l apoll im labor l

Prussian precision

Anton Hallmann's technical drawings brought geometry to life


Der Muskel

Lothar Müller

Kommentar Henning Schmidgen

Kommentar M. Norton Wise

Lothar Müller, Süddeutsche Zeitung

14. 06.05

Martin Kemp, Nature 436, 917




Der Muskel arbeitet wie eine Dampfmaschine

Martin Kemp

Technical drawing lay at the heart of a flourishing of both the arts and the physical sciences in nineteenth-century Berlin. The precise lines of geometry obtained practical expression and gave shape to painting, sculpture and architecture. Yet the measured precision it allowed provided the basis for engineering and instrument-making, even the science of warfare. The mastery of perspective projection and the geometrical casting of shadows was central to it all.

The drawings of the architect Anton Hallmann -- on show in the exhibition Apoll im Labor at the Berlin Museum of Medical History until 2 October -- exemplify the heights reached by technical draftsmanship in the nineteenth century. Introduced to projective geometry at the Artillerieschule in Hanover, Hallmann became a master of precise architectural representation, and was best known for his depiction of buildings of classical antiquity. His drawings range from the meticulous perspectival rendering of the whole and parts of buildings to extraordinary abstract exercises in which he set geometrical bodies in measured spaces under specific illumination.

In the example shown here, he scatters a series of bodies across a stage-like ground on which two torches provide what are taken to be point sources of light. The shadows are observed in full geometric projection, as they cast a complex ensemble of angular and conic contours across the space. The relative intensities of the two overlapping shadow systems are meticulously computed, with often surprising results.

Hallmann's link with science is his friendship with Emil DuBois-Reymond, the pioneer of electrophysiology and inventor of instruments for measuring biological forces. There is an obvious connection through Hallmann's drawings of the mechanical system of bones and muscles in the human body, but the affinity goes deeper than a common subject. What they and other Berlin practitioners of the arts and sciences shared was a passion for classical clarity.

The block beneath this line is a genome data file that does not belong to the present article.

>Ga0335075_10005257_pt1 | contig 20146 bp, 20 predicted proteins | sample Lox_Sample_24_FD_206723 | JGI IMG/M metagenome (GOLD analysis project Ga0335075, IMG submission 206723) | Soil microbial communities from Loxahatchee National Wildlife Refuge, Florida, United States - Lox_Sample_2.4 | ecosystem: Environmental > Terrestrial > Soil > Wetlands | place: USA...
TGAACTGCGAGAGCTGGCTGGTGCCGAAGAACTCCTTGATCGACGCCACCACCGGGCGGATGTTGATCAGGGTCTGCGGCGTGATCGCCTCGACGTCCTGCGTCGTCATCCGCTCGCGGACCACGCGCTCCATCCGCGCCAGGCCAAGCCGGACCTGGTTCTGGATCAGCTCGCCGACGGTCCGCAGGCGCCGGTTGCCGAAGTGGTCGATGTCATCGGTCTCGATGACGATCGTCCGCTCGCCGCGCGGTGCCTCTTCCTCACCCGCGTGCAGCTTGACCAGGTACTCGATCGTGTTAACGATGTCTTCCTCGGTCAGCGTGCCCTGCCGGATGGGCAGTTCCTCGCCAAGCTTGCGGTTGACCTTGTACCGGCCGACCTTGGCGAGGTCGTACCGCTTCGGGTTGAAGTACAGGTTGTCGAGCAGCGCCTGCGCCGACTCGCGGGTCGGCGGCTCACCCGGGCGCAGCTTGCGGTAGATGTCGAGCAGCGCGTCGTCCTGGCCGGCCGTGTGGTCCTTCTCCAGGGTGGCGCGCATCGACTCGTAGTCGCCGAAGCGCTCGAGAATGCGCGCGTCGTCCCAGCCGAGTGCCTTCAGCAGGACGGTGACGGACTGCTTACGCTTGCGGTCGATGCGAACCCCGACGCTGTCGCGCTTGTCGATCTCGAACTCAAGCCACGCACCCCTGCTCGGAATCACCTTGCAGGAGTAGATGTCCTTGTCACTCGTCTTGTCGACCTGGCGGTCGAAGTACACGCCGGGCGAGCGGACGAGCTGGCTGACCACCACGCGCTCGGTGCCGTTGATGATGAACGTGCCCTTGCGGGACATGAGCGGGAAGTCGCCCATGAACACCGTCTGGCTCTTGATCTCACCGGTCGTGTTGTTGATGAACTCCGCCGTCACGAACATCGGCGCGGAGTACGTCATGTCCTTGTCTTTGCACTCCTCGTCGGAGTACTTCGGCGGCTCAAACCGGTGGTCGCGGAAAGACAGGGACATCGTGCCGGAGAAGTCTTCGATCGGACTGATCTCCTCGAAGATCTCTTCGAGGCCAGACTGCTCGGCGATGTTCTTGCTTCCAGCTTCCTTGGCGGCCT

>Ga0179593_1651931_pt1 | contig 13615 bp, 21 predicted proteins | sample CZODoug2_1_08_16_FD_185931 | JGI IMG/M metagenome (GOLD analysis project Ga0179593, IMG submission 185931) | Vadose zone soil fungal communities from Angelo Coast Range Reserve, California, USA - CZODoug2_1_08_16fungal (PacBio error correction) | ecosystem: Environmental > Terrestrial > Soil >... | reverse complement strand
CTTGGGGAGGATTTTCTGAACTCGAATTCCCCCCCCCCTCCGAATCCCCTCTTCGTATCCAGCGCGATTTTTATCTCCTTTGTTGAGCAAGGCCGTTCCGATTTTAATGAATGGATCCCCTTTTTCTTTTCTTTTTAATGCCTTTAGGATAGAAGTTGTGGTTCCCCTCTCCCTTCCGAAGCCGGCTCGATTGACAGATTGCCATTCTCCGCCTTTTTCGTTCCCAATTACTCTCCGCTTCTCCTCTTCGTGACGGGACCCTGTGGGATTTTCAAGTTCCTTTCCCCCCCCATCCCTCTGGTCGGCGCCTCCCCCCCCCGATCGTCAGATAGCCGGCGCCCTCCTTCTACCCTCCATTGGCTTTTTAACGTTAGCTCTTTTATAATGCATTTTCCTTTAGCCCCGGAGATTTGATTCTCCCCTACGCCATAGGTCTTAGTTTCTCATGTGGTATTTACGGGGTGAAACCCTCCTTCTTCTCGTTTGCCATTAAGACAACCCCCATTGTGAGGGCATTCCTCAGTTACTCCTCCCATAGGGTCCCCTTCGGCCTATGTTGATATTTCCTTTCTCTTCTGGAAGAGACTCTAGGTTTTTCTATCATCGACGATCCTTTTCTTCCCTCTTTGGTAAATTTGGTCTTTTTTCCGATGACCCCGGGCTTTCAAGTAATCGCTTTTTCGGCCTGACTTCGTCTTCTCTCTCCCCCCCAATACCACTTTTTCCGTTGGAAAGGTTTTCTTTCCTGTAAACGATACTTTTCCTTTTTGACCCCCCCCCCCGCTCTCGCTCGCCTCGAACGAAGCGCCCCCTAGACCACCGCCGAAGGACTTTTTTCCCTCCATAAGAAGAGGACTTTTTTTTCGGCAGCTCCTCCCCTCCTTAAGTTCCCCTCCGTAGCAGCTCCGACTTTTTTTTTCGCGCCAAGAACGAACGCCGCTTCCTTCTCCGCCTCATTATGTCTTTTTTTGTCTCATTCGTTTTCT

DuBois-Reymond depicted himself in an engraving as a semi-nude classical god using his Multiplikator -- a precision galvanometer -- to measure his muscular electricity (see Nature 436, 27; 2005). He designed his own instruments, which were constructed and operated with a love of form and space in which the beauty of pure mathematics was conjoined with the practical measurement of the forces of nature. This was euclidian mathematics embodied in human form, as exemplified in ancient sculpture.

he network of relationships extends to DuBois-Reymond's fellow members of the Berlin Physical Society, the psychologist Ernst Brücke and the physicist Hermann von Helmholtz, both of whom were keenly involved in the visual arts. DuBois-Reymond had harboured ambitions to be a painter and taught anatomy to the students in Berlin's art academy. They all shared a vivid sense of the aesthetics of the powers of nature, as revealed through measurement and charted most potently on the curves of their graphs.

In Hallmann's primary field of architecture, the net extends to the classicist Karl Friedrich Schinkel, master builder and engineer, and his students at the Bauakademie, whose building he designed in a semi-industrial style in 1831. In the perspectival depiction of cityscapes, the net embraces Eduard Gärtner, master-painter of Berlin panoramas, and Johann Hummel, famed for his paintings' optical exactitude (Nature 395, 649; 1998).

Within this Berlin nexus, whether you start with a physicist or a painter, you can connect to any other discipline in just two or three moves. No division into „two cultures“ here.